Rep. Gary Condit's support system continued to crumble Thursday as his hometown newspaper joined the chorus of voices urging the California Democrat to step down. 

"Gary Condit should think about what's best for his wife, his family and his district and do what's right: Resign from office," said the strongly-worded editorial in the Ceres Courier

Condit's congressional district has been the victim of his deception in the case of missing federal intern Chandra Levy, editor Jeff Benziger wrote in the Central Valley weekly. 

"Condit has yet failed to deliver on his promise to speak to his constituents and time has run out," the paper said. "Condit cannot continue being the hunted media figure that he has become. His district has suffered enough." 

After twice denying he had a romantic relationship with Levy, Condit admitted to police in a third interview that he had an affair with the 24-year-old intern. He has never spoken publicly about his relationship with Levy, who has not been seen since April 30. 

Although Washington police say the congressman isn't a suspect in Levy's disappearance, they have questioned him several times, searched his apartment and reviewed a lie-detector test arranged by his attorney. Levy's family and some of Condit's colleagues have accused him of not revealing all he knows.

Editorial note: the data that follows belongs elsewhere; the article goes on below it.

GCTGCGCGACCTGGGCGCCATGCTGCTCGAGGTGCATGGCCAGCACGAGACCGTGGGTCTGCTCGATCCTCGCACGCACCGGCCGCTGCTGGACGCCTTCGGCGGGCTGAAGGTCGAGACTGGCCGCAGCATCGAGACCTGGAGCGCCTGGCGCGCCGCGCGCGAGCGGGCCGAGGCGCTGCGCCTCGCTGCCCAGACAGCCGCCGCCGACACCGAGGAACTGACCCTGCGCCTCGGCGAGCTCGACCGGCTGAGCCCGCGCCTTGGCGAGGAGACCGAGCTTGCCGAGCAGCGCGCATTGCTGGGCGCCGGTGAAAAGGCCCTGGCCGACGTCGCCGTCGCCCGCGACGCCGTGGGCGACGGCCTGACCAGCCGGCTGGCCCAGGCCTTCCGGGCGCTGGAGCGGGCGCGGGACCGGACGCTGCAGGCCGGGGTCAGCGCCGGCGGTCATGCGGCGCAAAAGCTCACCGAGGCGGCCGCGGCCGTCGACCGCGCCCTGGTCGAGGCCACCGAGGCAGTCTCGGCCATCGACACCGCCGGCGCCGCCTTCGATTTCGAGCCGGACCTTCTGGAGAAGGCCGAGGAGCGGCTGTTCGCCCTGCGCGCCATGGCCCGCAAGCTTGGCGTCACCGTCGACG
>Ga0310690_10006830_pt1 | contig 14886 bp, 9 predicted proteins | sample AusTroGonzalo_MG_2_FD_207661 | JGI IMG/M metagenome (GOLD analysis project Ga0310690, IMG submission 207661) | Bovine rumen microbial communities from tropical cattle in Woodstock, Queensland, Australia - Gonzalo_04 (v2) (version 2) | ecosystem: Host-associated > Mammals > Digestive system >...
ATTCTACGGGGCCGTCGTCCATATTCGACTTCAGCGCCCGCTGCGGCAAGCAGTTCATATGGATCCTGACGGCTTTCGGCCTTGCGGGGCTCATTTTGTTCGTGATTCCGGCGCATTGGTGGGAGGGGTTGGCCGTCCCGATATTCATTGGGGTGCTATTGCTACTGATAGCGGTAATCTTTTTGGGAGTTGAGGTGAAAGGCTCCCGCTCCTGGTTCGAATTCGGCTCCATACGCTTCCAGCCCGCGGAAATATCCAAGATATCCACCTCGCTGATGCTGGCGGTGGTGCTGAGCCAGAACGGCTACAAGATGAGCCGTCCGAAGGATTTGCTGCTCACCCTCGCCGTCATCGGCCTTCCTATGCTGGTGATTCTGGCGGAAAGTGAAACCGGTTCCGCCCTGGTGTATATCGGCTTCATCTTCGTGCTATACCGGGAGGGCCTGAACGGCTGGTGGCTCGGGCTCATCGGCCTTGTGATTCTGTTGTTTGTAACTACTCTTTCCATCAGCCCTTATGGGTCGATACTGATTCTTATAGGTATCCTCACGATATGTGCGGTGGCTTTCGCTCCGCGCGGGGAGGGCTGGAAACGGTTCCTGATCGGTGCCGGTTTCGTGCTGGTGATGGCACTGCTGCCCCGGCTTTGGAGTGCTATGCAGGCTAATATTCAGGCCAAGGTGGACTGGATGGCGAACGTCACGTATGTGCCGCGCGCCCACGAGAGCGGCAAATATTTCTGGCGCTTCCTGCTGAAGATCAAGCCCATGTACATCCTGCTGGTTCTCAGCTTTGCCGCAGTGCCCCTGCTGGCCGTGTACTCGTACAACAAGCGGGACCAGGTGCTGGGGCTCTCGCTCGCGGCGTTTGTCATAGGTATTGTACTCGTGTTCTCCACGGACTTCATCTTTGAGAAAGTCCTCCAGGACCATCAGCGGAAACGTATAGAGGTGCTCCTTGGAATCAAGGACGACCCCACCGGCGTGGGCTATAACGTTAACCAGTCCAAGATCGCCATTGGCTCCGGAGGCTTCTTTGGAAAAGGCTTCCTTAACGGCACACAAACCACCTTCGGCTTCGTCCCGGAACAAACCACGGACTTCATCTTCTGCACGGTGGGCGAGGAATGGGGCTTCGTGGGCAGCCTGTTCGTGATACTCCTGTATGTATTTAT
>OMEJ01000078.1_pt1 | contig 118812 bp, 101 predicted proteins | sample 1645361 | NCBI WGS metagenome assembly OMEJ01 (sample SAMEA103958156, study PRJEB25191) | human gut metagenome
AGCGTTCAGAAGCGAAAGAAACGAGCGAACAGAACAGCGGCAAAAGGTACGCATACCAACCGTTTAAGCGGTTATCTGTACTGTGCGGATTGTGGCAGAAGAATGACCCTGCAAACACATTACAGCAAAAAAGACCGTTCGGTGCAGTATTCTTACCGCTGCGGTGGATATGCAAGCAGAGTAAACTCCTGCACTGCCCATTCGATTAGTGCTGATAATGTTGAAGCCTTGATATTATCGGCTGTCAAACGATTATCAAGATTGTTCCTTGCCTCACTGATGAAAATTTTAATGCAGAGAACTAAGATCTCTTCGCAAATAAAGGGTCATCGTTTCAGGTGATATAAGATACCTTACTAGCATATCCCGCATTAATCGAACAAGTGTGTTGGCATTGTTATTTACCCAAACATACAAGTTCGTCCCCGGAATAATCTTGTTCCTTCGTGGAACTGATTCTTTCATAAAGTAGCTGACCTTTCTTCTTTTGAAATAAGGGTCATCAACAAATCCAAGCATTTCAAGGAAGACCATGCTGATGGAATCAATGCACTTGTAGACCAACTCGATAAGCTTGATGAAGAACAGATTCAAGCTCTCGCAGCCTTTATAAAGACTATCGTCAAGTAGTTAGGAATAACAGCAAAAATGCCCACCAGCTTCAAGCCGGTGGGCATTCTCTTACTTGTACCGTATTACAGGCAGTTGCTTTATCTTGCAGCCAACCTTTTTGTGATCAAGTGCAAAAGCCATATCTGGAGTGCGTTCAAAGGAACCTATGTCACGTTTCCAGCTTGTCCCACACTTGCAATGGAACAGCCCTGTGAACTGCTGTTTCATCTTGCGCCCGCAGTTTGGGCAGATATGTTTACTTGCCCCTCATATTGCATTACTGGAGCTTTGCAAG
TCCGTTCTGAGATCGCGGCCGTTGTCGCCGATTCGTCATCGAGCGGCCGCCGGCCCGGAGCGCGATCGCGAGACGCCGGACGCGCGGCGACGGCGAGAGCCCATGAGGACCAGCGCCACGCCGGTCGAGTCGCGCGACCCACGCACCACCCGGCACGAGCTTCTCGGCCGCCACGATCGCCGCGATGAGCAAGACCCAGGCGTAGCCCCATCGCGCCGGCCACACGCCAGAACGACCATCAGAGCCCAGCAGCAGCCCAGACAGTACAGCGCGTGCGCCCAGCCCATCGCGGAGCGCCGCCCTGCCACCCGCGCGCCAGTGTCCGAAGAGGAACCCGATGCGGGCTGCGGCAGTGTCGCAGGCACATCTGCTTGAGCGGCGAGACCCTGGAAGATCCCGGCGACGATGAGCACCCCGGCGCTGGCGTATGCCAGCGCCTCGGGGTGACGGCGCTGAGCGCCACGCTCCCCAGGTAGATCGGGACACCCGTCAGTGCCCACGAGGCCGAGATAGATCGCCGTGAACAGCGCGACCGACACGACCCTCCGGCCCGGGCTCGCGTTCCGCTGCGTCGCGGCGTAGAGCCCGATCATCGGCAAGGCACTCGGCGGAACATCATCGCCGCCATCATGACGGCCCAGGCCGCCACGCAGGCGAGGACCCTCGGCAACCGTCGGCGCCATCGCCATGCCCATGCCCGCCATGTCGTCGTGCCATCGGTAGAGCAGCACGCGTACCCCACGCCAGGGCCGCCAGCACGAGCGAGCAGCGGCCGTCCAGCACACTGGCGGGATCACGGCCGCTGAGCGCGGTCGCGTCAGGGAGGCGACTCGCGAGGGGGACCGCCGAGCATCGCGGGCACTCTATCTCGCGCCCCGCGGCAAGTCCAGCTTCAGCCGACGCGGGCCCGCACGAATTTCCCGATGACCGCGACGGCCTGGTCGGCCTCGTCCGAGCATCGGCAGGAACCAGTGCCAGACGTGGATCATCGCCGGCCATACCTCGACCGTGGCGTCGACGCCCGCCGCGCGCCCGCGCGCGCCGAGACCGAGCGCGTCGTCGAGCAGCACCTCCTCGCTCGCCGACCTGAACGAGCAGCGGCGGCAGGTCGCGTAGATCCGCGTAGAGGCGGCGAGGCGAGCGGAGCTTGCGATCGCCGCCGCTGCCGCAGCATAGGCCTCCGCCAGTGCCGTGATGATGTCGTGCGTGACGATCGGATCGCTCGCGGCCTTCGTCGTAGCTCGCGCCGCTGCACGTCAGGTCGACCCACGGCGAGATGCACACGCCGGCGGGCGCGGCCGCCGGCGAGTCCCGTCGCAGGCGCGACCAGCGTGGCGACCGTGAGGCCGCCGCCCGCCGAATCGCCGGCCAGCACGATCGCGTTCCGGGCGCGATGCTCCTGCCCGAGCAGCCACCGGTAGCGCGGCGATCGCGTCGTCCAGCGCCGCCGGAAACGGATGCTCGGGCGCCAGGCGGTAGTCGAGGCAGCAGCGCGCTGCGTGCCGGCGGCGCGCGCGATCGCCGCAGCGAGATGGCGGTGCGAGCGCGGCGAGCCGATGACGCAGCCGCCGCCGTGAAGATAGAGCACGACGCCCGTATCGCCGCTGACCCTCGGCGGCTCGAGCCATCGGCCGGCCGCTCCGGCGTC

"As long as we still have a missing intern ... Condit will forever be viewed with suspicion," the Courier editorial said. "The media will continue to hound the silent congressman. This is not the type of congressman we need." 

Benziger's op-ed, published in this week's edition, came as a surprise. On June 24, the New York Daily News quoted him as predicting the case wouldn't affect Condit's popularity or his elected seat unless compelling evidence turned up. 

"I haven't found anybody that believes he had anything to do with her disappearance," Benziger said then. "He's just the darling of his district." 

But Thursday, the editor came down hard on the congressman. 

"There's no question that at times the national media has gone overboard in ad nauseum coverage," Benziger wrote. "But ... don't blame the media for Condit's problems. Blame Condit." 

Levy's disappearance, and the news of her affair with Condit, led to stories of other extramarital relationships the congressman had while he was in Washington. He is said to be spending the August congressional recess in seclusion with his family in Ceres. 

The newspaper chastised him for avoiding questions and failing to come forward with all he knows about the Levy case. 

"Condit continues to hide out, as if ignoring it long enough will make it go away," the Courier said. "Sadly it may be too late in seeking his district's forgiveness. Condit has badly damaged the trust his constituents have placed in him."